- Communicate your Why. Tell them why you do what you do. Tell them about the process, the ingredients, your inspirations. Don’t just try to sell a product. Get signage, photos, etc to help you explain your why.
Kristen Pomphrey of PF Candle Co.
- Look happy, even if it’s slow. Nothing turns off a potential customer like a sour puss – although if you’re smiling maniacally, that might be a turn off too. My happy medium is chatting with a booth mate or neighbor, and if I’m by myself, I’ll busy myself by arranging the booth. Smiling and being happy is sometimes one of those things you have to just DO, and the feeling behind it will come later.
- Acknowledge your customers – then allow them to shop. Let them know you’re there if they have any questions, but don’t hover over them. My phrase is “how’s it going! let me know if you have any questions”. Said with a smile of course.
- If you like their purse, shoes, bike, dog – tell them! It’s a great way to break the ice and allows them trust your taste more.
- Have giant signage that does most of the work for you. In large letters, state what you’re selling and how much it costs. Shoppers can be shy, too, and that way they don’t have to ask you the hard stuff unless they want to.
- When you make a sale, be ready for it. One of our keys to success is getting a system down for processing orders – whether it’s two or one of us. Know ahead of time if you’re going to wrap their item, and how you’re going to do it, or if you’re going to ring them out first and then wrap it. I always use checkout to chat customers up, but I make sure to be relatively speedy about it. You don’t want to be Mr. Bean from Love Actually, especially during the holidays.
Demetria Chappo of Demetria Chappo Ceramics
- Have a good time. It’s not necessarily saying ‘hello’ or striking a conversation with every person that comes by, but definitely having a cheerful, pleasant energy and be you. It seems obvious, but of course there are going to be unexpected stresses when you’ve set up storefront in less than two hours.
- I consider how I like to shop. Personally, I don’t like to ask for prices, so labels are important. I also like to make cards with product stories, sometimes just a few words, which can give someone the opportunity to engage or get to know more without having to interact if they prefer to look silently.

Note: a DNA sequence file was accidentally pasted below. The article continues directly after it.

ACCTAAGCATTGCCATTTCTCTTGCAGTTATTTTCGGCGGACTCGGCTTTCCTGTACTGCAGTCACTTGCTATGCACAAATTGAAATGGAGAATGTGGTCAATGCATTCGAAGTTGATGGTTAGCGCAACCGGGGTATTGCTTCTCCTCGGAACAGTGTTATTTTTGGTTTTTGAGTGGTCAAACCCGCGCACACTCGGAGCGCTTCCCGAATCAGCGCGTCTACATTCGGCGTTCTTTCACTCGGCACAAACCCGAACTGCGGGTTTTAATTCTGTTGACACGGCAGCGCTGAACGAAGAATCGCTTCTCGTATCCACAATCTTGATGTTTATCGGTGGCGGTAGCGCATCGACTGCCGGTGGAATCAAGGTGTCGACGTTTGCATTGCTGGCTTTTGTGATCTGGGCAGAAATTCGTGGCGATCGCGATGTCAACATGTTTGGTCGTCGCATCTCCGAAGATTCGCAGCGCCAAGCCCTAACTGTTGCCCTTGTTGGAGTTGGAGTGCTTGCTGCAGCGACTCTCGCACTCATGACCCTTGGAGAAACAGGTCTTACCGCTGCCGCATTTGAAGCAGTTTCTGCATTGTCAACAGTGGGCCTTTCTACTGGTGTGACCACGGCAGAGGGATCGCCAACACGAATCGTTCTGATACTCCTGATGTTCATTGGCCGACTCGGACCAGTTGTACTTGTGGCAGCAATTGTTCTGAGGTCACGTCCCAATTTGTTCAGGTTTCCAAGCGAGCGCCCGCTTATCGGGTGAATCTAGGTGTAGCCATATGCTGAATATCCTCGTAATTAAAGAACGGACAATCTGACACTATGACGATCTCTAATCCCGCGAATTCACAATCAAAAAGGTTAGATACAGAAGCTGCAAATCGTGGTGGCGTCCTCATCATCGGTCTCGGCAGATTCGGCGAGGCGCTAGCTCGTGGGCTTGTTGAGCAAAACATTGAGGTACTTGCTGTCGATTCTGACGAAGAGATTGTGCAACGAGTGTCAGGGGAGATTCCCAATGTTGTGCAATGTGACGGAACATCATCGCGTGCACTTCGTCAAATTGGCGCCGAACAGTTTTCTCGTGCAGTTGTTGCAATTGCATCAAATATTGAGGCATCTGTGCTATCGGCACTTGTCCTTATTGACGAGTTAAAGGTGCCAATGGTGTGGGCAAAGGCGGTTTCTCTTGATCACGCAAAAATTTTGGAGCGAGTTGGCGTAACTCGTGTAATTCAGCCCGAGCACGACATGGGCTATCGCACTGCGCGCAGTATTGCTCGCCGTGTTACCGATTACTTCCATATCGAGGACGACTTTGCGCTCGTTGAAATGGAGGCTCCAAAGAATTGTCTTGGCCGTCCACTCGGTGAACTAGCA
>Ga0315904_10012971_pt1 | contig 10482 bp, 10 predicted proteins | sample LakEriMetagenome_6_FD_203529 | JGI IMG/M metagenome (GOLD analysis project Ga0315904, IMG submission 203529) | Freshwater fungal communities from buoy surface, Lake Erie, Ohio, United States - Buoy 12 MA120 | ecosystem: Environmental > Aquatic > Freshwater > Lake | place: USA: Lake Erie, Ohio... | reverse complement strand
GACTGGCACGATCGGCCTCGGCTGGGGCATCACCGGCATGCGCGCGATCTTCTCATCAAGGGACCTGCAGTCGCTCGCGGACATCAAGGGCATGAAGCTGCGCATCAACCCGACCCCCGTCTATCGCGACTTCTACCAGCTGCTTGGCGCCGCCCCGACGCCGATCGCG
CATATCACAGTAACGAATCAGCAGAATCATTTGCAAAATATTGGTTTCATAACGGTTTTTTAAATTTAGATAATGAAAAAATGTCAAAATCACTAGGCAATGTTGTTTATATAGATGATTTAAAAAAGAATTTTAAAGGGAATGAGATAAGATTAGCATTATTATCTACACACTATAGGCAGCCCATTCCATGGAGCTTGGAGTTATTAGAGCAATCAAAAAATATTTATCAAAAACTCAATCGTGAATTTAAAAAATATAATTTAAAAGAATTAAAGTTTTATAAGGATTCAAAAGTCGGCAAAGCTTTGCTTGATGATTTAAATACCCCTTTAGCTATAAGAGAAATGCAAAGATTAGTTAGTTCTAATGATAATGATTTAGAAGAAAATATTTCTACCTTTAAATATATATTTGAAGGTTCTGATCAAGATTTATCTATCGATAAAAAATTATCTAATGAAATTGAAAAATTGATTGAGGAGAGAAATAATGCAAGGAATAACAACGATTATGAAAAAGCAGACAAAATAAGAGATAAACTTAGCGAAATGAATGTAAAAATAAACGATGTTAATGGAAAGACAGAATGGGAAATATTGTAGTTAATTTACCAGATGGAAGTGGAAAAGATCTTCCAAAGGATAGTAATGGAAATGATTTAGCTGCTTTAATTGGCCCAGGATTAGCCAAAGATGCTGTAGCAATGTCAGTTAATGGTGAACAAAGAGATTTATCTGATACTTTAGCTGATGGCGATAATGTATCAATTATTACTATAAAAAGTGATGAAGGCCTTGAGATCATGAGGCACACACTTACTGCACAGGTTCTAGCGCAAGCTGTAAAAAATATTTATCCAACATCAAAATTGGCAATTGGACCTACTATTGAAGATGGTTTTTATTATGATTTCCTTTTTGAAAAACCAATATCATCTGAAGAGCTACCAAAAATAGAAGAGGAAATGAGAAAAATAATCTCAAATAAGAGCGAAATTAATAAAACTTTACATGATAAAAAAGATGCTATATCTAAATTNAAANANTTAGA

- Take it in too. There’s a lot you can learn from direct interaction with customers. An unexpected response to a piece could mean adapting how you talk and write about it or give you an idea for future iterations.
- You never know who just walked into your booth and where it may lead, especially with many retail buyers and press attending markets. Just as often a customer will tell you about something they think you’d like or an out-of-towner mentions a great shop in their city where they could see your work. I like to keep notes so I can remember names and shops to follow up with later.
Chris and Paige Lea Curtis of Alibi Interiors
- Smile. Yep, ALL day.
- When customers approach, say hi! Acknowledge their presence, but don’t immediately jump into describing your product or a sales pitch. If they want to know more, they’ll ask. I usually say “Let me know if you have any questions or if I can help at all.”
- Set up your booth with as much free /walking space as possible. Create an interesting zone people can come into, rather than a standard table situated up front that they can easily view and just as easily pass by.
- Make your space as inviting as possible- don’t crowd the customer, don’t intimidate them by facing your chair directly towards them, give them space, busy yourself with something other than staring at them (but pretending not to) such as re stocking product, re arranging items, supplementing biz cards, etc. This basically falls under the same category as the advice above!
- Have a glass of wine to lighten up!
If you have some expert tips you want to share with us, comment below or email email@example.com.